Map-based tools have recently found their way into health-related research. They can potentially be used to quantify older adults’ life-space. This study aimed to evaluate the validity (vs. GPS) and the test-retest reliability of a map-based life-space assessment (MBA).
Life-space of one full week was assessed by GPS and by MBA. MBA was repeated after approximately 3 weeks. Distance-related (mean and maximum distance from home) and area-related (convex hull, standard deviational ellipse) life-space indicators were calculated. Intraclass correlations (MBA vs. GPS and test-retest) were calculated in addition to Bland-Altman analyses (MBA vs. GPS).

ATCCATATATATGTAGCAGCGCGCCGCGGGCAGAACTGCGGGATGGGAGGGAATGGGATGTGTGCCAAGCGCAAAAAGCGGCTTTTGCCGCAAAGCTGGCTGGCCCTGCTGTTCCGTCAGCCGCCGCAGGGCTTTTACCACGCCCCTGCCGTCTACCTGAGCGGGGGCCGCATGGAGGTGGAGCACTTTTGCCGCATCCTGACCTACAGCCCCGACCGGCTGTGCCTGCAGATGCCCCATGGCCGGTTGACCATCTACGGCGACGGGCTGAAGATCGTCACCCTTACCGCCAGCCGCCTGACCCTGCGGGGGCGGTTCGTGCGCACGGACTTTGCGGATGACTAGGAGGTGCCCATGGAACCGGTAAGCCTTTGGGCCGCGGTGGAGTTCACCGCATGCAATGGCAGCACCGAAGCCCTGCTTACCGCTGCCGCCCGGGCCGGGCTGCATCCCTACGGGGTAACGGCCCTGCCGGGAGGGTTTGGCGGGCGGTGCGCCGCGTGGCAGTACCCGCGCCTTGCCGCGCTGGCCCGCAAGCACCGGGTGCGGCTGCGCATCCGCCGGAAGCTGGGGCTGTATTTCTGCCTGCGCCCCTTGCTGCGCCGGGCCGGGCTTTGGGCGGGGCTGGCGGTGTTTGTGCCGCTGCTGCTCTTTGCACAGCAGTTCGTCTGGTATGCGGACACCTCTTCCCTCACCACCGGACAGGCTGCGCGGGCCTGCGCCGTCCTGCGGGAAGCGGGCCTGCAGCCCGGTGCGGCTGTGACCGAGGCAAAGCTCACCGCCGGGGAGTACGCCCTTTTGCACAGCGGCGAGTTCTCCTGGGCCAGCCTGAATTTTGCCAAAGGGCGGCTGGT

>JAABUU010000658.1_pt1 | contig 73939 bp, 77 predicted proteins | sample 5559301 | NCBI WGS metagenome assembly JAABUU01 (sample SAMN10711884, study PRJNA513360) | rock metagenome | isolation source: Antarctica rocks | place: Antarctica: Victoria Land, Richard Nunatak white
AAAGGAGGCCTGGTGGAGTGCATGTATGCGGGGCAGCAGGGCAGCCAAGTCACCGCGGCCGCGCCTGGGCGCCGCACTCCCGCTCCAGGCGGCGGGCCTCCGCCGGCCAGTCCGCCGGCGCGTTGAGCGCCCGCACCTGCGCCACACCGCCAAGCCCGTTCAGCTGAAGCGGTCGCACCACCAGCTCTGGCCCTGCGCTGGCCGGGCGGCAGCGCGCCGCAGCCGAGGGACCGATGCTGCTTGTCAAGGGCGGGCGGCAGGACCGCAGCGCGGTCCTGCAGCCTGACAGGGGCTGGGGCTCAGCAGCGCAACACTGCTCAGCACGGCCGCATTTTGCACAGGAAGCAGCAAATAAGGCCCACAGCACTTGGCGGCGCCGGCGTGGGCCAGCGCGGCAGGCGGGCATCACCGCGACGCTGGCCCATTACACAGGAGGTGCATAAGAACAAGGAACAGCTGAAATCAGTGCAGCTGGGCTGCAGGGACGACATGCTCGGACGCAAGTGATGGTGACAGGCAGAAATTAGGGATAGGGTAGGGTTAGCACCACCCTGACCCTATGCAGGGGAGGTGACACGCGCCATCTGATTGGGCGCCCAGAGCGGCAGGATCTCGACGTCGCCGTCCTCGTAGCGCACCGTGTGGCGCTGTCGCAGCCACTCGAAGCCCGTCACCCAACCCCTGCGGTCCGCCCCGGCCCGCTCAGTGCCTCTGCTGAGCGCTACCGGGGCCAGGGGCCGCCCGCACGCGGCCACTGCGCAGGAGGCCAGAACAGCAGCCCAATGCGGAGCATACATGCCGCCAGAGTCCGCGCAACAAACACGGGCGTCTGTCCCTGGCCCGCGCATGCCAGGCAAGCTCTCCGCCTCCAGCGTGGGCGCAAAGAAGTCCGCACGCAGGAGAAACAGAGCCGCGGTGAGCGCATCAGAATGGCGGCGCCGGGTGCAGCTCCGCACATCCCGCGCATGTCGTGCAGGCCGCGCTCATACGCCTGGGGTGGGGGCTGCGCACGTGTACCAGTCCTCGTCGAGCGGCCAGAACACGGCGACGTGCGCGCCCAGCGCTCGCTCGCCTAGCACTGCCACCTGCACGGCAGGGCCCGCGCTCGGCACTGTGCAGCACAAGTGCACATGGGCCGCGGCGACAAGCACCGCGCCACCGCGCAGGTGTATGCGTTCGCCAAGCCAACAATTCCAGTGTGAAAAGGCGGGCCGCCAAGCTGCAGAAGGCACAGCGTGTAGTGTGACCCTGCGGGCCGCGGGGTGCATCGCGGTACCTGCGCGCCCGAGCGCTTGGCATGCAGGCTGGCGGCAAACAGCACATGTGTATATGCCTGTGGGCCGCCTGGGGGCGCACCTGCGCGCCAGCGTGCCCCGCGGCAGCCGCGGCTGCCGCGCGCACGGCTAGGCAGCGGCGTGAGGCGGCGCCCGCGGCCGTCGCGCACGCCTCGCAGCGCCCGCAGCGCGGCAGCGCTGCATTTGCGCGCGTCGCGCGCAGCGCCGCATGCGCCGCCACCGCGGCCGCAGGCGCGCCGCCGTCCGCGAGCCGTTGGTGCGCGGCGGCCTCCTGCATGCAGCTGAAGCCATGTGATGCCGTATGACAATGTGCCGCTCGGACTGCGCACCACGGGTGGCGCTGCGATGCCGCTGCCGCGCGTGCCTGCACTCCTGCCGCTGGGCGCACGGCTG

Fifty-eight older adults (mean age 74, standard deviation 5.5 years; 39.7% women) participated in the study. Bland-Altman analyses showed the highest agreement between methods for the maximum distance from home. Intraclass correlation coefficients ranged between 0.19 (95% confidence interval 0 to 0.47) for convex hull and 0.72 (95% confidence interval 0.52 to 0.84) for maximum distance from home. Intraclass correlation coefficients for test-retest reliability ranged between 0.04 (95% confidence interval 0 to 0.30) for convex hull and 0.43 (95% confidence interval 0.19 to 0.62) for mean distance from home.
While acceptable validity and reliability were found for the distance-related life-space parameters, MBA cannot be recommended for the assessment of area-related life-space parameters.